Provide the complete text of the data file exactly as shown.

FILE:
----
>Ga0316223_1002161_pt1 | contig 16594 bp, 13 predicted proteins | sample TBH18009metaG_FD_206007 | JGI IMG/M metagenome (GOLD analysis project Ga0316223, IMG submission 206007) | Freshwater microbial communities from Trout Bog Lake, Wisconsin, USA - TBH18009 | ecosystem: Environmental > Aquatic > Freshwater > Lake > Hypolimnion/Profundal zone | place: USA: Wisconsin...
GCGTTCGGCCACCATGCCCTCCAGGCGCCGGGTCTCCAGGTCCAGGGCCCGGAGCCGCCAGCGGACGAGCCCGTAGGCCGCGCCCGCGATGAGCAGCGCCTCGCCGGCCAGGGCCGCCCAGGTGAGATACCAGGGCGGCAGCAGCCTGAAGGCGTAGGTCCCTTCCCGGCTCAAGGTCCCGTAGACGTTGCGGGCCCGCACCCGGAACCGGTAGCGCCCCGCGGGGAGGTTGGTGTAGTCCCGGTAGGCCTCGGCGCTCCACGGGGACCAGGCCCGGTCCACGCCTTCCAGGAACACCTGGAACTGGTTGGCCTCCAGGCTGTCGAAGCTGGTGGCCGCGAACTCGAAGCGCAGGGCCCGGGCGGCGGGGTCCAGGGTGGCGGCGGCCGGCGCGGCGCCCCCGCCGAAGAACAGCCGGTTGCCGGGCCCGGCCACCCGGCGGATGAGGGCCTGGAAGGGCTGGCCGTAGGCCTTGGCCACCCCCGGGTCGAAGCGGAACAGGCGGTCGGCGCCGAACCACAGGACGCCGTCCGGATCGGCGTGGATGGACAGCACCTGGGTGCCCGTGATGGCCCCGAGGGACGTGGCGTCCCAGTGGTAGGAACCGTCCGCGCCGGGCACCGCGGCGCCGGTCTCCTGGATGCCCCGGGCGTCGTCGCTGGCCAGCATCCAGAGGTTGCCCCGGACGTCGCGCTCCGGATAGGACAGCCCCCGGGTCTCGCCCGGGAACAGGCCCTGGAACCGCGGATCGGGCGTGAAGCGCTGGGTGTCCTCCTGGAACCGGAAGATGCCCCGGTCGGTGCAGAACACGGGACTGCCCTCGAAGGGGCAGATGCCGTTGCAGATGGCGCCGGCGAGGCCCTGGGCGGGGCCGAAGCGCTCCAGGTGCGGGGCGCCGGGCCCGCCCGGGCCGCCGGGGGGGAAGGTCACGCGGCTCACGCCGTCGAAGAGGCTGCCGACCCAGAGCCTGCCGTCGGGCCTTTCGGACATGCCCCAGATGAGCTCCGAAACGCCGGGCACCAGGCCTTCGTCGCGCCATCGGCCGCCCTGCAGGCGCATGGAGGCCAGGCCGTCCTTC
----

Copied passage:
>Ga0316223_1002161_pt1 | contig 16594 bp, 13 predicted proteins | sample TBH18009metaG_FD_206007 | JGI IMG/M metagenome (GOLD analysis project Ga0316223, IMG submission 206007) | Freshwater microbial communities from Trout Bog Lake, Wisconsin, USA - TBH18009 | ecosystem: Environmental > Aquatic > Freshwater > Lake > Hypolimnion/Profundal zone | place: USA: Wisconsin...
GCGTTCGGCCACCATGCCCTCCAGGCGCCGGGTCTCCAGGTCCAGGGCCCGGAGCCGCCAGCGGACGAGCCCGTAGGCCGCGCCCGCGATGAGCAGCGCCTCGCCGGCCAGGGCCGCCCAGGTGAGATACCAGGGCGGCAGCAGCCTGAAGGCGTAGGTCCCTTCCCGGCTCAAGGTCCCGTAGACGTTGCGGGCCCGCACCCGGAACCGGTAGCGCCCCGCGGGGAGGTTGGTGTAGTCCCGGTAGGCCTCGGCGCTCCACGGGGACCAGGCCCGGTCCACGCCTTCCAGGAACACCTGGAACTGGTTGGCCTCCAGGCTGTCGAAGCTGGTGGCCGCGAACTCGAAGCGCAGGGCCCGGGCGGCGGGGTCCAGGGTGGCGGCGGCCGGCGCGGCGCCCCCGCCGAAGAACAGCCGGTTGCCGGGCCCGGCCACCCGGCGGATGAGGGCCTGGAAGGGCTGGCCGTAGGCCTTGGCCACCCCCGGGTCGAAGCGGAACAGGCGGTCGGCGCCGAACCACAGGACGCCGTCCGGATCGGCGTGGATGGACAGCACCTGGGTGCCCGTGATGGCCCCGAGGGACGTGGCGTCCCAGTGGTAGGAACCGTCCGCGCCGGGCACCGCGGCGCCGGTCTCCTGGATGCCCCGGGCGTCGTCGCTGGCCAGCATCCAGAGGTTGCCCCGGACGTCGCGCTCCGGATAGGACAGCCCCCGGGTCTCGCCCGGGAACAGGCCCTGGAACCGCGGATCGGGCGTGAAGCGCTGGGTGTCCTCCTGGAACCGGAAGATGCCCCGGTCGGTGCAGAACACGGGACTGCCCTCGAAGGGGCAGATGCCGTTGCAGATGGCGCCGGCGAGGCCCTGGGCGGGGCCGAAGCGCTCCAGGTGCGGGGCGCCGGGCCCGCCCGGGCCGCCGGGGGGGAAGGTCACGCGGCTCACGCCGTCGAAGAGGCTGCCGACCCAGAGCCTGCCGTCGGGCCTTTCGGACATGCCCCAGATGAGCTCCGAAACGCCGGGCACCAGGCCTTCGTCGCGCCATCGGCCGCCCTGCAGGCGCATGGAGGCCAGGCCGTCCTTC